Near Llyn Gwynant, North Wales
The landscapes of Britain and especially in northern England are full of scenes including livestock, and sheep are there in great number.
As I wander, climb and trek around Britain, in the hills, mountains and valleys I can look back and realise even I take things for granted. As I look back through a year’s photos on my computer and phone I see that many a time there was living company when all thoughts where my own. Bulls, cows and lots of…. sheep. All weathers, all terrains there they are, living, seeing and breathing some of the most wonderful scenery our land has to offer. Certainly not camera shy that’s for sure 😀
If you go on any great walk in the Yorkshire Dales you will invariably come across sheep. In fact as the dales are one of my favourite places to wild camp I have heard many of these animals wandering around the tent at night.
Sometimes they seem tame and sometimes they are edgy and keep their distance. I remember on one walk over near Malham Cove that a sheep came and stole crisps out the bag I was eating.
Castle Ewen, Fairy Glen, Isle of Skye
Britain is blessed with a huge list of historic breeds that are still farmed today. As you travel throughout the land you may come across some that look different to the stereotype.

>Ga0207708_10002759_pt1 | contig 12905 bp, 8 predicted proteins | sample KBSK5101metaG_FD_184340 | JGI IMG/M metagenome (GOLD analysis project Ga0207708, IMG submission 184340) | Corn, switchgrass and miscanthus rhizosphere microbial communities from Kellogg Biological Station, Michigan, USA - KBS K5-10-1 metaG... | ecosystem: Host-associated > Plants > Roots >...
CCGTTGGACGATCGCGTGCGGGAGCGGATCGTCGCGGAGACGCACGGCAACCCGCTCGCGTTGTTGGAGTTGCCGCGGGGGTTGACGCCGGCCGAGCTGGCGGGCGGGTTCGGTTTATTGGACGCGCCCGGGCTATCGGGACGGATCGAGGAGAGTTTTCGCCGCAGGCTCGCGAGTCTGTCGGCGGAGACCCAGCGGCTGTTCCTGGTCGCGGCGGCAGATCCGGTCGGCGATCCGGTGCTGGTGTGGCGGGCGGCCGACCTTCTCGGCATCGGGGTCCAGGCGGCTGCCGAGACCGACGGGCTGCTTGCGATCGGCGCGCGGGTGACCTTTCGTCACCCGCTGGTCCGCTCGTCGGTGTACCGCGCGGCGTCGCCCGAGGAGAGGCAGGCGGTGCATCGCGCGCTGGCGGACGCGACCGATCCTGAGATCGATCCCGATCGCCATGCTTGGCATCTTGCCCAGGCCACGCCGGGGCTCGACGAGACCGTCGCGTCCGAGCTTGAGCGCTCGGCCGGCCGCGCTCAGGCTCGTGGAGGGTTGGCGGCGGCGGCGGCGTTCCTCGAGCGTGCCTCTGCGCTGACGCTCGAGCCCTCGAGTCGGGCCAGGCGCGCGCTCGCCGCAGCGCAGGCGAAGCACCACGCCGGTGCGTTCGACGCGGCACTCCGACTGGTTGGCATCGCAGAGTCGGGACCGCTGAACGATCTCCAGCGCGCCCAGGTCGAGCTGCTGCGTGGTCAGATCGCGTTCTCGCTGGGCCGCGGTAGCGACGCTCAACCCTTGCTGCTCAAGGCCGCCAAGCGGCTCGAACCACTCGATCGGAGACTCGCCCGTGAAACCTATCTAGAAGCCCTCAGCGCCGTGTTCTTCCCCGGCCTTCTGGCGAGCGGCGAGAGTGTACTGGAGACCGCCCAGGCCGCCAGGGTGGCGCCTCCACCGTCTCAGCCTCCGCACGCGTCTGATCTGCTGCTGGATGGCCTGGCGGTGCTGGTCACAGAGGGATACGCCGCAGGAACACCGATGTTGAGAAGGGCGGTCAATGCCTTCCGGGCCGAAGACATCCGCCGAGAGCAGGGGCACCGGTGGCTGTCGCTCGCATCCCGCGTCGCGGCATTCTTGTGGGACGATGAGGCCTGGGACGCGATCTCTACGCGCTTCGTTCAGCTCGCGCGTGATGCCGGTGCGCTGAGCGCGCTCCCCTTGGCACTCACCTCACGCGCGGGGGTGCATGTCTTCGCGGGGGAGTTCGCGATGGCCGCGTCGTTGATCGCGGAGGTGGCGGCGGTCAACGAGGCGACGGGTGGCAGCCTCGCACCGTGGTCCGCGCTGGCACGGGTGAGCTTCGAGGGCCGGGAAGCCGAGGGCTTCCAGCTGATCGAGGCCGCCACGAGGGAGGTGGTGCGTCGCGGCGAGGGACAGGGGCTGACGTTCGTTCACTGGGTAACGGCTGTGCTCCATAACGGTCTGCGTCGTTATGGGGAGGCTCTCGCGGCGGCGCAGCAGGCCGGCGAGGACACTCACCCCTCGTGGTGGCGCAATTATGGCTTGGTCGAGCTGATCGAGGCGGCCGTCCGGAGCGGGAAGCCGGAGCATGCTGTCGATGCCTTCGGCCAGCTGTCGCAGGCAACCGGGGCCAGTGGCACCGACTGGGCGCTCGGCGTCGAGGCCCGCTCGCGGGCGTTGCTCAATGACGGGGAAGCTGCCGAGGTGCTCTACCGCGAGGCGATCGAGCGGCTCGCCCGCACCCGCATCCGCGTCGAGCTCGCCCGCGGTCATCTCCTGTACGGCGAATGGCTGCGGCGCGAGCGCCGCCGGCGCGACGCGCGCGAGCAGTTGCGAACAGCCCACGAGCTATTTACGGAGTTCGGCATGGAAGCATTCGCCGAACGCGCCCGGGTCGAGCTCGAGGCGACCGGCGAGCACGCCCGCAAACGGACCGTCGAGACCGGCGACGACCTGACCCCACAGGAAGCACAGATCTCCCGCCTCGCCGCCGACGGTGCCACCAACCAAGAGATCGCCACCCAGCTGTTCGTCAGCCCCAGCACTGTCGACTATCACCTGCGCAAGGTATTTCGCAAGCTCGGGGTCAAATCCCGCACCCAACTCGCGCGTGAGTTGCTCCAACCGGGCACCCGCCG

For instance the Badger Face Welsh Mountain, a breed that is known to have been around on the Welsh mountains etc as far back as the 1st Century and perhaps longer. The DNA of many sheep breeds around the world are known to have this breed in it in some way.
Crinkle Crags, English lake District
The Lake District is well known as the home of the Herdwick sheep. In fact they have become part of the tourist attraction in the area. Known for the hardier wool, they became part of the British landscape by around the 10th to 12th century. Thought to have been brought over via the Vikings. Beatrix Potter was a big farmer of this breed to in her time in the lakes.
Great Langdale – English Lake District
The Border Leicester is a unique sheep that stands out to me. It is hornless yet the ears stand up a bit like a llama’s do. It also has no wool on its face at all and not its legs either.
Looking out from Pillar, English Lake District
Actually 35 per cent of sheep in the UK come from the Blackface breed. Regardless of the name they can have black faces or white. They are very hardy and often found up on the mountains of Scotland and northern border areas.
Borrowdale, English Lake District
Walking throughout Britain is a treat, no matter which part. And coming across a field or hillside of sheep is a spectacle that sums up life in the great outdoors even more.